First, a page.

Recon by Colt

55 Years Ago Today.

Original Caption:

On 8 September 1967, PFC Michael J. Mendoza (Piedmont, CA) uses his M16 rifle to recon by fire. Earlier, the company received sniper [fire] from the valley below. His company; Company “A”, 2nd Battalion, 502nd Infantry, 101st Airborne Brigade [Division], was moving to a mountain top to secure a landing zone. This was mission was a part of Operation “Cook” conducted in Quang Ngai Province, Republic of Vietnam. Mendoza was also known for his helmet graffiti “Goin-home!! California”.

By Sp5 Robert C. Lafoon, Department of the Army Special Photo Office. National Archives Identifier:100310264

Note PFC Mendoza’s early model (XM16E1) M16 with its heavily-scarred plastic furniture, at least three casings in air, and brass being pushed into the chamber by the BCG. These guns had most of the externals seen on the later M16A1s (3-prong FH, triangular handguards, forward assist, and A1 sights) but did not have a chrome-lined barrel/chamber. These were fielded to airmobile units such as the 101st around mid-1965 before the A1 was standardized. Note there is no brass deflector and the “fence” around the mag release is very shallow, with users of these rifles often complaining they would accidentally eject a mag when going to close the dust cover.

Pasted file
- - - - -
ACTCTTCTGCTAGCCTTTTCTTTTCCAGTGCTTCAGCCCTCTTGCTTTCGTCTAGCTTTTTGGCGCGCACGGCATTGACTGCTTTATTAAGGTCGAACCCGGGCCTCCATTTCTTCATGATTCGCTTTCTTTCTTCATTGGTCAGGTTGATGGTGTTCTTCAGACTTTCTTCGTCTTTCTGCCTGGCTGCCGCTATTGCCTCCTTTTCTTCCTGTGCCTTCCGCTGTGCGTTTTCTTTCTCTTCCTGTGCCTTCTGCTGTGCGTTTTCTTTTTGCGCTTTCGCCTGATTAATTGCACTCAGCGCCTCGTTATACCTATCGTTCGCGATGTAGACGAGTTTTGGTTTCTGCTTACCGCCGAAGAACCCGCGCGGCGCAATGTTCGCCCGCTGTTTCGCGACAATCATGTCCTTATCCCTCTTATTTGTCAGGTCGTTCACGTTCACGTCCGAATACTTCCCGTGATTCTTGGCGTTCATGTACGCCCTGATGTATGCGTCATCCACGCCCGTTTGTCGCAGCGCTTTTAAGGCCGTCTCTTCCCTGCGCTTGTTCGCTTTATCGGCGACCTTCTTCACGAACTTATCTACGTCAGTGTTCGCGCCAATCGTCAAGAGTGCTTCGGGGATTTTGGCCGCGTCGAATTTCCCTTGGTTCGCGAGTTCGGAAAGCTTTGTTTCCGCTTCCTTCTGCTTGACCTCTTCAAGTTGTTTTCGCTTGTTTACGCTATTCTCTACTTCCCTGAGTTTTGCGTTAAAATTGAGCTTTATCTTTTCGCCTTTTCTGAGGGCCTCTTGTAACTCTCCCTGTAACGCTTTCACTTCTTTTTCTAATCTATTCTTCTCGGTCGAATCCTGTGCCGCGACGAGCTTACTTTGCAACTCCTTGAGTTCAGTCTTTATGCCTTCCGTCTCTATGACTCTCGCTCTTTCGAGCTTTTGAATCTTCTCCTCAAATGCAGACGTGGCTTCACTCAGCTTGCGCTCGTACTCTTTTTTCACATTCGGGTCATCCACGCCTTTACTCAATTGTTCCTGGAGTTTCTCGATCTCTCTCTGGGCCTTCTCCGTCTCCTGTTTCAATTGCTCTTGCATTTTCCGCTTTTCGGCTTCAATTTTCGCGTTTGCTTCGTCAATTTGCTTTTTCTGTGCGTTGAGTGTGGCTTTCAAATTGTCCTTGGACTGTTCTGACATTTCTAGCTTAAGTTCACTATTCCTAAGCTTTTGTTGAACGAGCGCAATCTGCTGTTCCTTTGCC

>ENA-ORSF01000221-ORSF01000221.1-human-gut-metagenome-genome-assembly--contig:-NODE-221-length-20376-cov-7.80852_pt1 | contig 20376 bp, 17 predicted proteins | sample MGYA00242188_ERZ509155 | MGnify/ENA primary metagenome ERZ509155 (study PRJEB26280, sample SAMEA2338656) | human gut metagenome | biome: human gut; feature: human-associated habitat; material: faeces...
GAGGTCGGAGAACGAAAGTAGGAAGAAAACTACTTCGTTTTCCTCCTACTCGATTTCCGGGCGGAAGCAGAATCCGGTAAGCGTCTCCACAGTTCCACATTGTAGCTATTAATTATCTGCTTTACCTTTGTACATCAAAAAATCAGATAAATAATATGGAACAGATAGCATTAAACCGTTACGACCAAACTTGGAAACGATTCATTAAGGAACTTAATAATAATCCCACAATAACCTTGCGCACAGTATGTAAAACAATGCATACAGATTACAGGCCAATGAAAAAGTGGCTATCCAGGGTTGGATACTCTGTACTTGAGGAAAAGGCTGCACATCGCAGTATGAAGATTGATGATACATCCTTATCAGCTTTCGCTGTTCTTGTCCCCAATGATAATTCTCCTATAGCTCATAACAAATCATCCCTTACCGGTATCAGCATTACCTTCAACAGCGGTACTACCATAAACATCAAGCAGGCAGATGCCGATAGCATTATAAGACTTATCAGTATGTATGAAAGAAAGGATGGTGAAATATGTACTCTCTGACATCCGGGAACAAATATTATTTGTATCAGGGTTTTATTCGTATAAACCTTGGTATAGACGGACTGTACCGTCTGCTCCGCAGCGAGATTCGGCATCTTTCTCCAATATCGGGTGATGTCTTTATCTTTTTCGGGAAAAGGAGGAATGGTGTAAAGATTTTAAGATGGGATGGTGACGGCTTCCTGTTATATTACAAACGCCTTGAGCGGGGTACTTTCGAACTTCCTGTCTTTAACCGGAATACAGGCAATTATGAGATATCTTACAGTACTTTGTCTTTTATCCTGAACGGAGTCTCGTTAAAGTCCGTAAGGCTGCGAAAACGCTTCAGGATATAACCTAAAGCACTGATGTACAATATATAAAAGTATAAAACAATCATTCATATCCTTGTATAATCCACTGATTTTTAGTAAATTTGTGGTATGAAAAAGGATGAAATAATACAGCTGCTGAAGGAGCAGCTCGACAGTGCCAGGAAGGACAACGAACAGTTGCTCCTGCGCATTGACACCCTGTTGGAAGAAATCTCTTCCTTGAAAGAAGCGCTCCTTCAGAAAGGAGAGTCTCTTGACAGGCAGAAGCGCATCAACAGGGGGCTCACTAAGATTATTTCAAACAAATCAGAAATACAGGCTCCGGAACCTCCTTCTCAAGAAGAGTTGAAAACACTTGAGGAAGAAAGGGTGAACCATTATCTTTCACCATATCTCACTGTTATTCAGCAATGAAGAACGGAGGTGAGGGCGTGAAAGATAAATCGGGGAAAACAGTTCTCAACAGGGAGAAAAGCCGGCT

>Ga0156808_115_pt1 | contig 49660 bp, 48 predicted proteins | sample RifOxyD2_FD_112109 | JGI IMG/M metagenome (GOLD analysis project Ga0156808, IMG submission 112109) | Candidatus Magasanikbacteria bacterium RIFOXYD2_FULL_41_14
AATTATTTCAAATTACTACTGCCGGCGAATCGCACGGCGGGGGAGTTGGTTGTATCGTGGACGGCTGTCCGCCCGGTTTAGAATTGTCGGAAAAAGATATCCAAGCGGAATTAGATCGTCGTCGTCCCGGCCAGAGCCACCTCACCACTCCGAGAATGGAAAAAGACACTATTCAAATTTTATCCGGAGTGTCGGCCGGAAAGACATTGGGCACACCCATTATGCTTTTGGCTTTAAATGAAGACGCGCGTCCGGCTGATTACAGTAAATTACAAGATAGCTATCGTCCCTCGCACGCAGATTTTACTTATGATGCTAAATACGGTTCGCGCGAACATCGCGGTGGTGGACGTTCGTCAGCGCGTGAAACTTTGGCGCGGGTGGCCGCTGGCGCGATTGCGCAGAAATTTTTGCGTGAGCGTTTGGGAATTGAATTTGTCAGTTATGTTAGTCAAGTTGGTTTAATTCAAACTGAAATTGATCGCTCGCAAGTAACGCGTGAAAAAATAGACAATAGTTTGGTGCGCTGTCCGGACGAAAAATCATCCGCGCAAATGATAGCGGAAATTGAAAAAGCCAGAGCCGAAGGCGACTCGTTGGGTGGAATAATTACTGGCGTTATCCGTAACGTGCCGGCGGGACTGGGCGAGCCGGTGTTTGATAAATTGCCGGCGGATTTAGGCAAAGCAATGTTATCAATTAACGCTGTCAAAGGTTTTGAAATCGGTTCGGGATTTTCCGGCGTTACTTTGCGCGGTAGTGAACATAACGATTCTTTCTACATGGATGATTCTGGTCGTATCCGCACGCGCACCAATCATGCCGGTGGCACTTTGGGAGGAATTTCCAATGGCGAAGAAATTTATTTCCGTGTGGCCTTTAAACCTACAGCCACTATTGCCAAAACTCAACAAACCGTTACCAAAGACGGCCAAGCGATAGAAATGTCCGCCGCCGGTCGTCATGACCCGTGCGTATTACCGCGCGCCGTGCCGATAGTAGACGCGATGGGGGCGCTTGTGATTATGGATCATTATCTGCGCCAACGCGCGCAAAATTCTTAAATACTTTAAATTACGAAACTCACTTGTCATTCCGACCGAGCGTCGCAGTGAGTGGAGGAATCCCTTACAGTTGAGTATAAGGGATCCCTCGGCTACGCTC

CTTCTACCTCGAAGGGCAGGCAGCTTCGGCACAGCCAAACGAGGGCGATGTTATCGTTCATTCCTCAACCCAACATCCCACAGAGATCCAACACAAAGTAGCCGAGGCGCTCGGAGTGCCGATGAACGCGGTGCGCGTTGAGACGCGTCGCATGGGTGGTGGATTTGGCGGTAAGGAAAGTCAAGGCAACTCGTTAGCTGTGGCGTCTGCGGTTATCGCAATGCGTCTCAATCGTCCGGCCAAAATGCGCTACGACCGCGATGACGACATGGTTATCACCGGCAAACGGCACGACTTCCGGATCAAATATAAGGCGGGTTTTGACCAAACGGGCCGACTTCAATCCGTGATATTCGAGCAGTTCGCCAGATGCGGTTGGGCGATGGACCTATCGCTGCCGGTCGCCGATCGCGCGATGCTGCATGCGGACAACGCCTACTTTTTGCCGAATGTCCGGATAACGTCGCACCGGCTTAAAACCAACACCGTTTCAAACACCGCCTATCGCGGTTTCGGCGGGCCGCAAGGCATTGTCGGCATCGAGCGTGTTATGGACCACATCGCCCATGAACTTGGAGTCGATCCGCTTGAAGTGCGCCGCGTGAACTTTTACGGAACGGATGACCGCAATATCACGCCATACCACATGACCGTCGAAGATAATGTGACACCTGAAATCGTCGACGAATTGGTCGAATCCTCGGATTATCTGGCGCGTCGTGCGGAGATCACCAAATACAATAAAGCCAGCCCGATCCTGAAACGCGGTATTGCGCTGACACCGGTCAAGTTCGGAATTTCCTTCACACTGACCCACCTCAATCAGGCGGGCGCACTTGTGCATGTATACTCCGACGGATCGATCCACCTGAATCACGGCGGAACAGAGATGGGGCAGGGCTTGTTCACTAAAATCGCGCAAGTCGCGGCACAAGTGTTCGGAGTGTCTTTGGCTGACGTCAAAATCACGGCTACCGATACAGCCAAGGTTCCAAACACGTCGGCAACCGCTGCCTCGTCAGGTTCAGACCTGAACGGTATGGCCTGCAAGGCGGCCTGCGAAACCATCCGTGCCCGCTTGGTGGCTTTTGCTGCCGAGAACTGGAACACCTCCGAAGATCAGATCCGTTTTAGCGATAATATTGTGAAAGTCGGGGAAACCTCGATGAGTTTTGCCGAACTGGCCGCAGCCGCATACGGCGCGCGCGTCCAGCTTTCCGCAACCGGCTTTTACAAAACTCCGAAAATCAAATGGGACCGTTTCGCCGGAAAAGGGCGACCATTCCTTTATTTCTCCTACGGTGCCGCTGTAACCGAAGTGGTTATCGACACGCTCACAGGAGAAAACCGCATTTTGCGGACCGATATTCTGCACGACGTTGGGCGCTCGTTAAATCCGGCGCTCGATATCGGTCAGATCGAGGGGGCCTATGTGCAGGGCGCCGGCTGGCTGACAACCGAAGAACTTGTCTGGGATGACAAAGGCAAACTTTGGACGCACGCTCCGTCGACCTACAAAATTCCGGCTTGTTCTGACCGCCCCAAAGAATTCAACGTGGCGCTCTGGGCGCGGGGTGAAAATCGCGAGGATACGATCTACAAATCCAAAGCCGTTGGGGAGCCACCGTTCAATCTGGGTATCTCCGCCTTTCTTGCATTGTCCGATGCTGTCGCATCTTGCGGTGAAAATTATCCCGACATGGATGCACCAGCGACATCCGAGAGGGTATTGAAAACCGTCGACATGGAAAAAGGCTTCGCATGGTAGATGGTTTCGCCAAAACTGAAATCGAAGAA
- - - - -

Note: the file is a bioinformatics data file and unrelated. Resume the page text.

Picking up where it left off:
While there are a dozen Mendozas listed from PFCs to a light colonel among the more than 58,000 named on The Wall, our particular PFC is not among them, so at least he seems to have made it back home to California. 

As noted on the Vietnam Veteran’s page for the 2nd/502nd: 

The 2nd Battalion of the 502nd Infantry Regiment (often referred to as the ‘O Deuce’) was part of the 1st Brigade of the 101st Airborne Division in Vietnam. The 1st Brigade of the 101st was one of the first major units in Vietnam – arriving by boat in July 1965. The O Deuce was on that boat as part of the 1st Brigade, and remained in Vietnam until 1972. The historical average “time in combat” for WWII Infantry Soldiers was 40 days, and in Vietnam they give 240 days as the norm or average. In the O Deuce the norm was much closer to 330 days – in a 365 day tour. We lived “in the bush”, and saw the “rear area” for only a couple of days at a time, often a month or more apart.

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